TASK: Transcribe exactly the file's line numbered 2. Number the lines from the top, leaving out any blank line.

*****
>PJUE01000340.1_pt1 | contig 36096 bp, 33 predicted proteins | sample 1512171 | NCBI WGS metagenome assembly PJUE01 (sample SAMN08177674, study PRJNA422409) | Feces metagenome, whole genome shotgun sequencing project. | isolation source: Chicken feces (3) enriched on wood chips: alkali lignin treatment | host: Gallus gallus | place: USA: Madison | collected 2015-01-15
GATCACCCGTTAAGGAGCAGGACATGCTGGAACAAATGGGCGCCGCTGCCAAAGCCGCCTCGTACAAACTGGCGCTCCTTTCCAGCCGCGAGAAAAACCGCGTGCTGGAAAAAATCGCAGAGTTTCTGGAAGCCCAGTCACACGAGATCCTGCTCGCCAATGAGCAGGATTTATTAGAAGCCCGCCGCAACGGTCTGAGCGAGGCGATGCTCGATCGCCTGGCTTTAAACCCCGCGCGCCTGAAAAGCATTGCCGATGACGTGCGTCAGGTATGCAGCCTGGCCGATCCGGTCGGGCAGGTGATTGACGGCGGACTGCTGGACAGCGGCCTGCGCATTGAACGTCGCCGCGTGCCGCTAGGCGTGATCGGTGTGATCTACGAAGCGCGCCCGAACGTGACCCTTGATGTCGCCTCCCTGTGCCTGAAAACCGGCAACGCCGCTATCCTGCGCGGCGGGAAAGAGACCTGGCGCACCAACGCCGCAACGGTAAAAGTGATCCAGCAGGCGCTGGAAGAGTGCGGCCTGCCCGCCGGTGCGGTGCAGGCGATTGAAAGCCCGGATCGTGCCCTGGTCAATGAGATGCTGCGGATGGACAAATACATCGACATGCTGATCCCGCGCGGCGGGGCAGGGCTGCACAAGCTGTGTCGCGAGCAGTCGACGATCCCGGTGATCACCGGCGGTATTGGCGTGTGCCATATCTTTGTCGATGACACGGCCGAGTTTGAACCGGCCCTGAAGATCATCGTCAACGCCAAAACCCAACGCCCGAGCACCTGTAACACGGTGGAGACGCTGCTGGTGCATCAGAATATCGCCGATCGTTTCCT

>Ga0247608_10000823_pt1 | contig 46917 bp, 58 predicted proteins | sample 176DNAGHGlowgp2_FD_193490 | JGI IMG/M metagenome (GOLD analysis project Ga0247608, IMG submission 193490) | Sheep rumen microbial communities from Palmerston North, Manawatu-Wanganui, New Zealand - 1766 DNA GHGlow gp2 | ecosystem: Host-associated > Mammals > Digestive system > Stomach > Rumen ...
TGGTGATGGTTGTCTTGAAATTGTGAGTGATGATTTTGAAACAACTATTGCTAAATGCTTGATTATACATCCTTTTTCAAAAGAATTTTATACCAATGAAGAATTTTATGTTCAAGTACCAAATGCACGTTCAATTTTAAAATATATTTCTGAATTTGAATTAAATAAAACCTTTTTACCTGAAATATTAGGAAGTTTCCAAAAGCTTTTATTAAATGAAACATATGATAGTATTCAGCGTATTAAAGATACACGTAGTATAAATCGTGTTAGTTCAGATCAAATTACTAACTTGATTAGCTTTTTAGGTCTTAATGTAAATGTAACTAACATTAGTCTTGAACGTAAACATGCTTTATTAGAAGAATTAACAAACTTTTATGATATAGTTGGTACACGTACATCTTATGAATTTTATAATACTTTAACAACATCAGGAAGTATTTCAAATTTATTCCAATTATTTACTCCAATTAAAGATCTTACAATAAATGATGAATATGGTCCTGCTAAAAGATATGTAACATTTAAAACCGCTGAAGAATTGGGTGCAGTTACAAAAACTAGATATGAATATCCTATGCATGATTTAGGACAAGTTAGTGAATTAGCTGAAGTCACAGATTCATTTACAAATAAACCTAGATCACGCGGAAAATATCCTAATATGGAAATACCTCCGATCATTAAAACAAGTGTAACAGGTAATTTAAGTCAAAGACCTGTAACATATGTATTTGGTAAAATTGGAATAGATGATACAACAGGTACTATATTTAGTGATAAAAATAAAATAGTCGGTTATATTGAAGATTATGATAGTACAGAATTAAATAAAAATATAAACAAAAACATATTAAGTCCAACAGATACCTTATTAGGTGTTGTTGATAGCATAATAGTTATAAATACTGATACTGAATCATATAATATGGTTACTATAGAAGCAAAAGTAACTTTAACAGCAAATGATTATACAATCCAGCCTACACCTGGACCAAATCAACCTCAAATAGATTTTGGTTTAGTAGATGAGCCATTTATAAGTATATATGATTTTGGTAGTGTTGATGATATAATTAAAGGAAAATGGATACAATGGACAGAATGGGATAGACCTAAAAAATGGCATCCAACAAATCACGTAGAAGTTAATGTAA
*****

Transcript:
GATCACCCGTTAAGGAGCAGGACATGCTGGAACAAATGGGCGCCGCTGCCAAAGCCGCCTCGTACAAACTGGCGCTCCTTTCCAGCCGCGAGAAAAACCGCGTGCTGGAAAAAATCGCAGAGTTTCTGGAAGCCCAGTCACACGAGATCCTGCTCGCCAATGAGCAGGATTTATTAGAAGCCCGCCGCAACGGTCTGAGCGAGGCGATGCTCGATCGCCTGGCTTTAAACCCCGCGCGCCTGAAAAGCATTGCCGATGACGTGCGTCAGGTATGCAGCCTGGCCGATCCGGTCGGGCAGGTGATTGACGGCGGACTGCTGGACAGCGGCCTGCGCATTGAACGTCGCCGCGTGCCGCTAGGCGTGATCGGTGTGATCTACGAAGCGCGCCCGAACGTGACCCTTGATGTCGCCTCCCTGTGCCTGAAAACCGGCAACGCCGCTATCCTGCGCGGCGGGAAAGAGACCTGGCGCACCAACGCCGCAACGGTAAAAGTGATCCAGCAGGCGCTGGAAGAGTGCGGCCTGCCCGCCGGTGCGGTGCAGGCGATTGAAAGCCCGGATCGTGCCCTGGTCAATGAGATGCTGCGGATGGACAAATACATCGACATGCTGATCCCGCGCGGCGGGGCAGGGCTGCACAAGCTGTGTCGCGAGCAGTCGACGATCCCGGTGATCACCGGCGGTATTGGCGTGTGCCATATCTTTGTCGATGACACGGCCGAGTTTGAACCGGCCCTGAAGATCATCGTCAACGCCAAAACCCAACGCCCGAGCACCTGTAACACGGTGGAGACGCTGCTGGTGCATCAGAATATCGCCGATCGTTTCCT